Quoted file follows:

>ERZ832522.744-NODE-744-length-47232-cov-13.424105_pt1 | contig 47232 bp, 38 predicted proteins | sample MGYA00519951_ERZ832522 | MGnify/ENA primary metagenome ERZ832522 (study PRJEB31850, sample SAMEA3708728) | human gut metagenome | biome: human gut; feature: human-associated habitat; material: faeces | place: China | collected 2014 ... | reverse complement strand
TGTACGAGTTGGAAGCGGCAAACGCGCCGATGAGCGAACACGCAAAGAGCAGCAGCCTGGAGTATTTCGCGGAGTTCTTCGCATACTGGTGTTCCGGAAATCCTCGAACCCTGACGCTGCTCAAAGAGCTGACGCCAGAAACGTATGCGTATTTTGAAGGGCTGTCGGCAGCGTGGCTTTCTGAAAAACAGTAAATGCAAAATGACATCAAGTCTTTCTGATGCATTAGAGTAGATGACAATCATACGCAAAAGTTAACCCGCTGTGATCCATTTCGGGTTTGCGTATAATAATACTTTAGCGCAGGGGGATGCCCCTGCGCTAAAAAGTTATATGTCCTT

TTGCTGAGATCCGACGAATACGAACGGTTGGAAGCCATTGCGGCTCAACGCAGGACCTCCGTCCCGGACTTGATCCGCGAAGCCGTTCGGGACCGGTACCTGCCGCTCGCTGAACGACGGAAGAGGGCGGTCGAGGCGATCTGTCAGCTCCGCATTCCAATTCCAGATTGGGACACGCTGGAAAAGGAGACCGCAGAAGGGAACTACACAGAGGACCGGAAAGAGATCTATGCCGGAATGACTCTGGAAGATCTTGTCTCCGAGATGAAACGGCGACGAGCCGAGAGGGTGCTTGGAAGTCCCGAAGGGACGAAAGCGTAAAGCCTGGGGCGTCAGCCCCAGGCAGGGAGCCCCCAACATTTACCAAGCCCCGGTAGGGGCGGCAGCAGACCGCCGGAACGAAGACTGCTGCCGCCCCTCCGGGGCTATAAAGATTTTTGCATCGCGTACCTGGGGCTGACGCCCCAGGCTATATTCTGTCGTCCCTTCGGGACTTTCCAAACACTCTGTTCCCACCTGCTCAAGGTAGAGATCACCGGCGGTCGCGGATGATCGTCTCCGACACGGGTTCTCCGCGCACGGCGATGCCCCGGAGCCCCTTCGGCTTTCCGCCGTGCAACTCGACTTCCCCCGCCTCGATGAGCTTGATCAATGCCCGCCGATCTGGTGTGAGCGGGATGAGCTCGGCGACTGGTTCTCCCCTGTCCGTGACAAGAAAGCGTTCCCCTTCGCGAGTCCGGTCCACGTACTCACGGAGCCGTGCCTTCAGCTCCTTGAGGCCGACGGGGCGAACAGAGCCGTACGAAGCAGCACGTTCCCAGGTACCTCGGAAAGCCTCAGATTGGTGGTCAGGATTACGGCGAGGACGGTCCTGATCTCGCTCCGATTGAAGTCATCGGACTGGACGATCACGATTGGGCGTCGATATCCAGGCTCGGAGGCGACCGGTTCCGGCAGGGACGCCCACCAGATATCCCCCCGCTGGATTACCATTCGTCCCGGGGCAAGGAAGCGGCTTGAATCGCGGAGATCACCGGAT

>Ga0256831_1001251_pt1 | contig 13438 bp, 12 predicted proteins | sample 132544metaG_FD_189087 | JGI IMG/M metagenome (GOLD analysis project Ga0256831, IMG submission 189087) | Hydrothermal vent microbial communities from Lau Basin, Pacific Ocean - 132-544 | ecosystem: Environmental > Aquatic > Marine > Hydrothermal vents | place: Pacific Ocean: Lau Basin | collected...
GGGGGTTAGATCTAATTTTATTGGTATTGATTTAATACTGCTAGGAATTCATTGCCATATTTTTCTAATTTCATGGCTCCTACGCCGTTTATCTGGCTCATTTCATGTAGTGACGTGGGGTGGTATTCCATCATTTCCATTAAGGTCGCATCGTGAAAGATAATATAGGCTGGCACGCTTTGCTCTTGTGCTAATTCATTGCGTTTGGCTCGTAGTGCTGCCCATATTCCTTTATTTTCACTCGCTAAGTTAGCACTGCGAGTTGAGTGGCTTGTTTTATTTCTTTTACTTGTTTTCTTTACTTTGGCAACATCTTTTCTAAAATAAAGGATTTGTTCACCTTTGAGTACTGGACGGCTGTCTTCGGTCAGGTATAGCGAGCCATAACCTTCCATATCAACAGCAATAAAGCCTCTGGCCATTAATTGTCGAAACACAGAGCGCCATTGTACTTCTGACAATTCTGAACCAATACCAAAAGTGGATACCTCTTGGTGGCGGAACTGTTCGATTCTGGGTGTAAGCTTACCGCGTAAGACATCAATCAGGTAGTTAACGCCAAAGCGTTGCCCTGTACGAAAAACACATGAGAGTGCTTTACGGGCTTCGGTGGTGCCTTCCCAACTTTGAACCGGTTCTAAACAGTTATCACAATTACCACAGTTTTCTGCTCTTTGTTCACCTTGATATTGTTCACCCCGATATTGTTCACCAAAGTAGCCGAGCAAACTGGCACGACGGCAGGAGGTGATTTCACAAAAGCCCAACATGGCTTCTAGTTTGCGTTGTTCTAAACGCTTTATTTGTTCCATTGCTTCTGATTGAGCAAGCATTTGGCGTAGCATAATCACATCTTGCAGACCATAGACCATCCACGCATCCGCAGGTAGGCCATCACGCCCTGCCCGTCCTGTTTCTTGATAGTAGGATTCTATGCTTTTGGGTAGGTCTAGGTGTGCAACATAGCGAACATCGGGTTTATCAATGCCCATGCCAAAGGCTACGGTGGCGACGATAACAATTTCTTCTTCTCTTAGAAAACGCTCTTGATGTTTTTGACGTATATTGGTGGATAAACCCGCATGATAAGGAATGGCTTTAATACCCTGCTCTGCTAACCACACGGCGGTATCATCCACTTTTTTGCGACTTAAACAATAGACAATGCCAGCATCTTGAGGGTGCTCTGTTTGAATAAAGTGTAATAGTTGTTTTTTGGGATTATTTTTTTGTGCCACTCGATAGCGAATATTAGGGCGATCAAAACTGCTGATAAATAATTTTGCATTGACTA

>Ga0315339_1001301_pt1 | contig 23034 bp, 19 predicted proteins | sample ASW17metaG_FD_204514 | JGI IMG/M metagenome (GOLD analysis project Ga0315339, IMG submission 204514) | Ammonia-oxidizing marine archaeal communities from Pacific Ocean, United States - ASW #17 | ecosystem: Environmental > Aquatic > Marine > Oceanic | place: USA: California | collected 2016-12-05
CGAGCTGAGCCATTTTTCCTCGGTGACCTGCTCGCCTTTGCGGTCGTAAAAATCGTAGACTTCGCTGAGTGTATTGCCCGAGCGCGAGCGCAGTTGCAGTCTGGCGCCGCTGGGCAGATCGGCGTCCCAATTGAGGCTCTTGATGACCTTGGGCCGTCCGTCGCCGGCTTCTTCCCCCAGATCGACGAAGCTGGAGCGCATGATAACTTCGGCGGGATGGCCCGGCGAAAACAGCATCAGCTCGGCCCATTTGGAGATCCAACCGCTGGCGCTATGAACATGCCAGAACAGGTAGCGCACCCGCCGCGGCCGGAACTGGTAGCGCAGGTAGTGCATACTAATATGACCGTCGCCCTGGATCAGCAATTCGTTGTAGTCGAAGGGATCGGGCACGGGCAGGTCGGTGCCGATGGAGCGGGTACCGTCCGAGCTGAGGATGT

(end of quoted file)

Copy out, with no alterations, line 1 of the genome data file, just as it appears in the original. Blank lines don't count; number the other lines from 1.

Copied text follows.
>ERZ832522.744-NODE-744-length-47232-cov-13.424105_pt1 | contig 47232 bp, 38 predicted proteins | sample MGYA00519951_ERZ832522 | MGnify/ENA primary metagenome ERZ832522 (study PRJEB31850, sample SAMEA3708728) | human gut metagenome | biome: human gut; feature: human-associated habitat; material: faeces | place: China | collected 2014 ... | reverse complement strand